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    Last weekend I sold my 2017 Premium for this reason- the short seat made my legs sore (I am 6'2" 210#, and my back is ok). I have a 160-mile daily commute and no charging on the work end. I averaged 66.6 MPG in the 48k miles I put on my Prime between Nov 19 2016 - Oct 20 2018. In summer my back would be sweaty, no matter what I did.

    On Monday I test drove a 2013 Avalon Hybrid Limited (no significant changes until the 2018 model) and found it comfortable and quiet on the short drive. The Limited has the thigh support button which makes the seat longer/higher.

    I also sat in a couple of new 2018 Ford Fusions- considering the Energi plug-in- but the seat was super short and won't work for me.

    For the next few months I am driving our old 2007 Sienna minivan, gritting my teeth as I fill up 2-3x a week :) Any ideas or insights on the comfort of other hybrids or plug-ins you've tried would be appreciated!

    I suspect the cloth seat Plus model would have been more comfortable, but I am not sure.
     
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  20. Since2002

    Since2002 Senior Lurker

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    It has CarPlay and Android Auto. There have been other threads with people asking what's the big deal about those. I have used Android Auto several times, most recently on a Chevy Malibu rental in Texas. The only Android Auto feature I have used is Google Maps and it is really great. Well to clarify (no pun intended) it actually is a somewhat hobbled version of Google Maps, but what is great is that it is on the big screen in the center of the dash, making it much more convenient and safer in my opinion than running Google Maps on my phone. I can more easily glance at the big screen to see where I am, easily zoom in and out, etc.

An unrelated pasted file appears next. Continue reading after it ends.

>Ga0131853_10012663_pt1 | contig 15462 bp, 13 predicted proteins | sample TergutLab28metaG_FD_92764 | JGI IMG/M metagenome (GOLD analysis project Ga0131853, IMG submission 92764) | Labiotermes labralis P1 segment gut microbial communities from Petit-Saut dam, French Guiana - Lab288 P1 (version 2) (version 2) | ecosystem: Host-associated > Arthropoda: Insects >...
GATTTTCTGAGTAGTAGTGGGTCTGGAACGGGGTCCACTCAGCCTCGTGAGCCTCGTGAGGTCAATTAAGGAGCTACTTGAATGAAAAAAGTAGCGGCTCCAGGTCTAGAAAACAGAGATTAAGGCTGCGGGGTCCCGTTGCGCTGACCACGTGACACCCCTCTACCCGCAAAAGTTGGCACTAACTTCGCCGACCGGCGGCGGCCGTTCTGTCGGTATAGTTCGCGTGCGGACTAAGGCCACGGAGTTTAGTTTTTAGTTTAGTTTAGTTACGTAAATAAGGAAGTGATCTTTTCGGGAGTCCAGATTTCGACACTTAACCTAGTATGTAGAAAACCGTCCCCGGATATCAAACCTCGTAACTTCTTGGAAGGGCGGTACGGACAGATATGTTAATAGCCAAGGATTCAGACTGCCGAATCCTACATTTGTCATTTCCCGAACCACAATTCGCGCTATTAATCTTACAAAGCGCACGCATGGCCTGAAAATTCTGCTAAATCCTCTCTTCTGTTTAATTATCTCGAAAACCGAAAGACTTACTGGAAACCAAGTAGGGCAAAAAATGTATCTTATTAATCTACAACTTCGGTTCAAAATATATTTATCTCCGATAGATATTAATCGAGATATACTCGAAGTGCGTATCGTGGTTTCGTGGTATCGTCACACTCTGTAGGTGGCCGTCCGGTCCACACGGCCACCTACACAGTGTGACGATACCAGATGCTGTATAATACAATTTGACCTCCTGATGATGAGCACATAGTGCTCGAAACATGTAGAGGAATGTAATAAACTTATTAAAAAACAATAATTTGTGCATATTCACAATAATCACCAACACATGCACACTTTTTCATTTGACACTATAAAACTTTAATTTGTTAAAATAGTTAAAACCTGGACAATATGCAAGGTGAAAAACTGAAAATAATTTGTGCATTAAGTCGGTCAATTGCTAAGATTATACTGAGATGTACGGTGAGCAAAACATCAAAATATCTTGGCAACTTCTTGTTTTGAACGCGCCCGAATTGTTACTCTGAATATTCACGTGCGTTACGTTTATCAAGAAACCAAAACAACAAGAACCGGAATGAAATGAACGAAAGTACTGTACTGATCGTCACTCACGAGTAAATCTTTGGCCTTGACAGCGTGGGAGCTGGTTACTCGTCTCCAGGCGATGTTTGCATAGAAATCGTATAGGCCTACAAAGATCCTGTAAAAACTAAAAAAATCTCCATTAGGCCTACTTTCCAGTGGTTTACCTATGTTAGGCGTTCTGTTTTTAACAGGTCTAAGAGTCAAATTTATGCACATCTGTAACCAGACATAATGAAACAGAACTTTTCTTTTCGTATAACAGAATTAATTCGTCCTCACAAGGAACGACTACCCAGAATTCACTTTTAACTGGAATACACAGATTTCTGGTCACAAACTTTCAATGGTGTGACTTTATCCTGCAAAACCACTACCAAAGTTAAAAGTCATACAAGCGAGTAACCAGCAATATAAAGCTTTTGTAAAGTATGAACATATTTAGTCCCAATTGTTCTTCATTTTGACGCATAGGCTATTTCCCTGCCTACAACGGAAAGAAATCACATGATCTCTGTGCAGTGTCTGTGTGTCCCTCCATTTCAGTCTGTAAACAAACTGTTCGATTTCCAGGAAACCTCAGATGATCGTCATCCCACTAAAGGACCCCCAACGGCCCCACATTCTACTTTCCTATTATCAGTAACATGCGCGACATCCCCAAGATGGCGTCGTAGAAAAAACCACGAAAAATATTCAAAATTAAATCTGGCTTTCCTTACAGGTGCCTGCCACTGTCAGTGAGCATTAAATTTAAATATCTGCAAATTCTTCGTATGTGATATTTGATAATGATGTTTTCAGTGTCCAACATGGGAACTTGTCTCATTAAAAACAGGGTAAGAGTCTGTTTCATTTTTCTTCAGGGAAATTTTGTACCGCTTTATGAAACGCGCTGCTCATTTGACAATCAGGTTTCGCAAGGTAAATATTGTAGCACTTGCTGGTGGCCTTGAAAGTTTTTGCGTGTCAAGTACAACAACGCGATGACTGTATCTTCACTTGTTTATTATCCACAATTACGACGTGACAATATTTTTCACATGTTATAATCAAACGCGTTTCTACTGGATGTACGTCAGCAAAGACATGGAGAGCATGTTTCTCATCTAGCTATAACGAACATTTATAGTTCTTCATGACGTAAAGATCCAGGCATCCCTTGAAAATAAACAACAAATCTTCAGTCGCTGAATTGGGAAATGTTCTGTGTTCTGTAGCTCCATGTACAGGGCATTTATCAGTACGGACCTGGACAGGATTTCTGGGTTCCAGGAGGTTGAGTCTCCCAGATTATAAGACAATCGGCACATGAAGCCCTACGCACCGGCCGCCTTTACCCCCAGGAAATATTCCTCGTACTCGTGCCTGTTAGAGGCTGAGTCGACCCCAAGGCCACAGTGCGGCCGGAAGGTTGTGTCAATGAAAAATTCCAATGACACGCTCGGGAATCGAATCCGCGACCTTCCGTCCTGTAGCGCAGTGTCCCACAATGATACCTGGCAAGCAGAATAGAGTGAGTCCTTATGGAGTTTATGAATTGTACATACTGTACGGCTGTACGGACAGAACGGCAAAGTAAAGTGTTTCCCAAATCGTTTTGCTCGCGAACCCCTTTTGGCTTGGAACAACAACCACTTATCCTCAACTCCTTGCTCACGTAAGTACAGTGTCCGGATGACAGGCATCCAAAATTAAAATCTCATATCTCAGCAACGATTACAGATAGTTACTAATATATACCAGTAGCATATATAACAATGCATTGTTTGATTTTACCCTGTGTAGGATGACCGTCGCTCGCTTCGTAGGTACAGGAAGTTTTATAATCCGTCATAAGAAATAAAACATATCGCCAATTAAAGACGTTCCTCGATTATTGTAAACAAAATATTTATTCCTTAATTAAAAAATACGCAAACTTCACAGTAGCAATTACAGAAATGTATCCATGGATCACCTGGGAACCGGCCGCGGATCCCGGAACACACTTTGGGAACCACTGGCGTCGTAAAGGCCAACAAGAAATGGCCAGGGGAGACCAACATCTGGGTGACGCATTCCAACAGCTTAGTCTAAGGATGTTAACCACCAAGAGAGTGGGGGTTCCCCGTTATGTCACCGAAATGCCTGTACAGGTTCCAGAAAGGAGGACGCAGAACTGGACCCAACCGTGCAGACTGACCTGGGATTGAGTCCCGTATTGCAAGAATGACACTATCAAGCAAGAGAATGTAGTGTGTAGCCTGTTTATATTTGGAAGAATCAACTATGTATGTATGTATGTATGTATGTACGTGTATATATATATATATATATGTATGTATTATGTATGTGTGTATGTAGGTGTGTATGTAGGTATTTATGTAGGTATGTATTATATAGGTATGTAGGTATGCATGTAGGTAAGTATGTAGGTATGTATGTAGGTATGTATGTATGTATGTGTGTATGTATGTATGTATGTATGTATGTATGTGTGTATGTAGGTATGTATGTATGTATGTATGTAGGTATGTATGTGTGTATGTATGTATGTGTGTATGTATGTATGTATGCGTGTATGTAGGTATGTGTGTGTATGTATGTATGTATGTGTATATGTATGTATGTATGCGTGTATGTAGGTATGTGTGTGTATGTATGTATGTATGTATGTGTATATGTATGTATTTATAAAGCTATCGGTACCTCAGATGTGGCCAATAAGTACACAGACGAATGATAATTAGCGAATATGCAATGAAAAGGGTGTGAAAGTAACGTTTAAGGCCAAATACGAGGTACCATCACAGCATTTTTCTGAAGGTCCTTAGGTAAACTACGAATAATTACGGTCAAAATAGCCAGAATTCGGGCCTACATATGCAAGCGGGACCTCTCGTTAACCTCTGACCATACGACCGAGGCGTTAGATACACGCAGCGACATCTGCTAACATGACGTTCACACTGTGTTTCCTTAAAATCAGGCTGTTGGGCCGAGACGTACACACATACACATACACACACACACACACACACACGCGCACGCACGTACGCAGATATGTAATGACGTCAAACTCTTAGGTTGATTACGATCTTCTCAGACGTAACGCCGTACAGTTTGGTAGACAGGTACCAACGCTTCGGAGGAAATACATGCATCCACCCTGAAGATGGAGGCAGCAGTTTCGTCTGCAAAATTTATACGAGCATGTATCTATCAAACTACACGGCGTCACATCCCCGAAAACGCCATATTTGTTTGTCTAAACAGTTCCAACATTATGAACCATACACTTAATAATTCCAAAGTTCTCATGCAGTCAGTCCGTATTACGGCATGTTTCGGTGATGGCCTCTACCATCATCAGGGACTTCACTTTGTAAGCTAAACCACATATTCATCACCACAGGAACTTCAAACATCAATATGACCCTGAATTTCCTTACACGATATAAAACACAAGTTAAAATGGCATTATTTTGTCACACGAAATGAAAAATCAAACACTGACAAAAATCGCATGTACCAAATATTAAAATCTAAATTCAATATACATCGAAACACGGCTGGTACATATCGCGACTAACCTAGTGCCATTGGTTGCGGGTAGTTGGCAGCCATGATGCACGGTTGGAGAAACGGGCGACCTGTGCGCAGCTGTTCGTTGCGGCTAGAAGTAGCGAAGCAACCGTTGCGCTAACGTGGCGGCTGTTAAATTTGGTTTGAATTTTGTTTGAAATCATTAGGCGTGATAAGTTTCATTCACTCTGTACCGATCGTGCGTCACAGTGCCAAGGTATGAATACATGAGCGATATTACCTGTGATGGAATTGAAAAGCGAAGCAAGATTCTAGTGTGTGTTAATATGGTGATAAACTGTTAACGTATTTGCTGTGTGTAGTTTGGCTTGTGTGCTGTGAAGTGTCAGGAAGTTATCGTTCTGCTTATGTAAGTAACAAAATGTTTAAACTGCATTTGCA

Okay so all Nav's are on the big screen and let you zoom, search destinations, etc. But they all use crummy, clunky proprietary Nav interfaces with maps that are already out of date when you purchase them. Whereas Android Auto running Google maps is getting the map database via your phone, so it is always up to date.

    And you can even switch to satellite view! I just loved that, the same satellite view in Google Maps is displayed on the dashboard screen while driving. I found this very helpful because you can see for example that you will be turning just after passing a large building. And when driving at night you at least have an idea of what the surroundings look like.

    It also worked well providing alternate routes, showing the time differences, and also when there was traffic it told you about it and offered alternate routes. All of this coming from Google Maps via your phone.